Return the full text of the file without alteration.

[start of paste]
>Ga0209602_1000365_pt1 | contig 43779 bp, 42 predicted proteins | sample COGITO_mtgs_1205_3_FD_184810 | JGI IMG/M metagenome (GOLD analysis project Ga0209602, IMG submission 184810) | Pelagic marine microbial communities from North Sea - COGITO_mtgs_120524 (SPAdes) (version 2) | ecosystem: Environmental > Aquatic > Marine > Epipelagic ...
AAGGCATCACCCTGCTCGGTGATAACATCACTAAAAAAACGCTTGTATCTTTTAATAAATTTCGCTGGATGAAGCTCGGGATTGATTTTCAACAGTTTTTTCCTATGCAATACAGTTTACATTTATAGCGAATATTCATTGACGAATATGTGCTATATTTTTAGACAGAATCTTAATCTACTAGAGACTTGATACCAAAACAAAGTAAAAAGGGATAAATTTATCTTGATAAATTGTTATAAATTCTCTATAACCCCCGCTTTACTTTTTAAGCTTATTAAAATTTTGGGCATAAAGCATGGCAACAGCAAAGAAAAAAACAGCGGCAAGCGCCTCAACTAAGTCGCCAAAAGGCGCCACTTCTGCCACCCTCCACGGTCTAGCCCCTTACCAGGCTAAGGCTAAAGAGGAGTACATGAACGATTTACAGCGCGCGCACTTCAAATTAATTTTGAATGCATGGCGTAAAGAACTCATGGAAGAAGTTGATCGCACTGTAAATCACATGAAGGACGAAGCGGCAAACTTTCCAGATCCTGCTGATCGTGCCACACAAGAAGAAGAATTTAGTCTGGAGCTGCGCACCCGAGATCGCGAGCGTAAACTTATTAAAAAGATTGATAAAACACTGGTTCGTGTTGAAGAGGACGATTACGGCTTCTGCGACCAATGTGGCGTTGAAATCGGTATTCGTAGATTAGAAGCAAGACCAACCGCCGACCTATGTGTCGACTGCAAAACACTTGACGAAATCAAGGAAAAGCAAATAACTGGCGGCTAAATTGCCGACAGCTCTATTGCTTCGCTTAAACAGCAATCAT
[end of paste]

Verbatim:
>Ga0209602_1000365_pt1 | contig 43779 bp, 42 predicted proteins | sample COGITO_mtgs_1205_3_FD_184810 | JGI IMG/M metagenome (GOLD analysis project Ga0209602, IMG submission 184810) | Pelagic marine microbial communities from North Sea - COGITO_mtgs_120524 (SPAdes) (version 2) | ecosystem: Environmental > Aquatic > Marine > Epipelagic ...
AAGGCATCACCCTGCTCGGTGATAACATCACTAAAAAAACGCTTGTATCTTTTAATAAATTTCGCTGGATGAAGCTCGGGATTGATTTTCAACAGTTTTTTCCTATGCAATACAGTTTACATTTATAGCGAATATTCATTGACGAATATGTGCTATATTTTTAGACAGAATCTTAATCTACTAGAGACTTGATACCAAAACAAAGTAAAAAGGGATAAATTTATCTTGATAAATTGTTATAAATTCTCTATAACCCCCGCTTTACTTTTTAAGCTTATTAAAATTTTGGGCATAAAGCATGGCAACAGCAAAGAAAAAAACAGCGGCAAGCGCCTCAACTAAGTCGCCAAAAGGCGCCACTTCTGCCACCCTCCACGGTCTAGCCCCTTACCAGGCTAAGGCTAAAGAGGAGTACATGAACGATTTACAGCGCGCGCACTTCAAATTAATTTTGAATGCATGGCGTAAAGAACTCATGGAAGAAGTTGATCGCACTGTAAATCACATGAAGGACGAAGCGGCAAACTTTCCAGATCCTGCTGATCGTGCCACACAAGAAGAAGAATTTAGTCTGGAGCTGCGCACCCGAGATCGCGAGCGTAAACTTATTAAAAAGATTGATAAAACACTGGTTCGTGTTGAAGAGGACGATTACGGCTTCTGCGACCAATGTGGCGTTGAAATCGGTATTCGTAGATTAGAAGCAAGACCAACCGCCGACCTATGTGTCGACTGCAAAACACTTGACGAAATCAAGGAAAAGCAAATAACTGGCGGCTAAATTGCCGACAGCTCTATTGCTTCGCTTAAACAGCAATCAT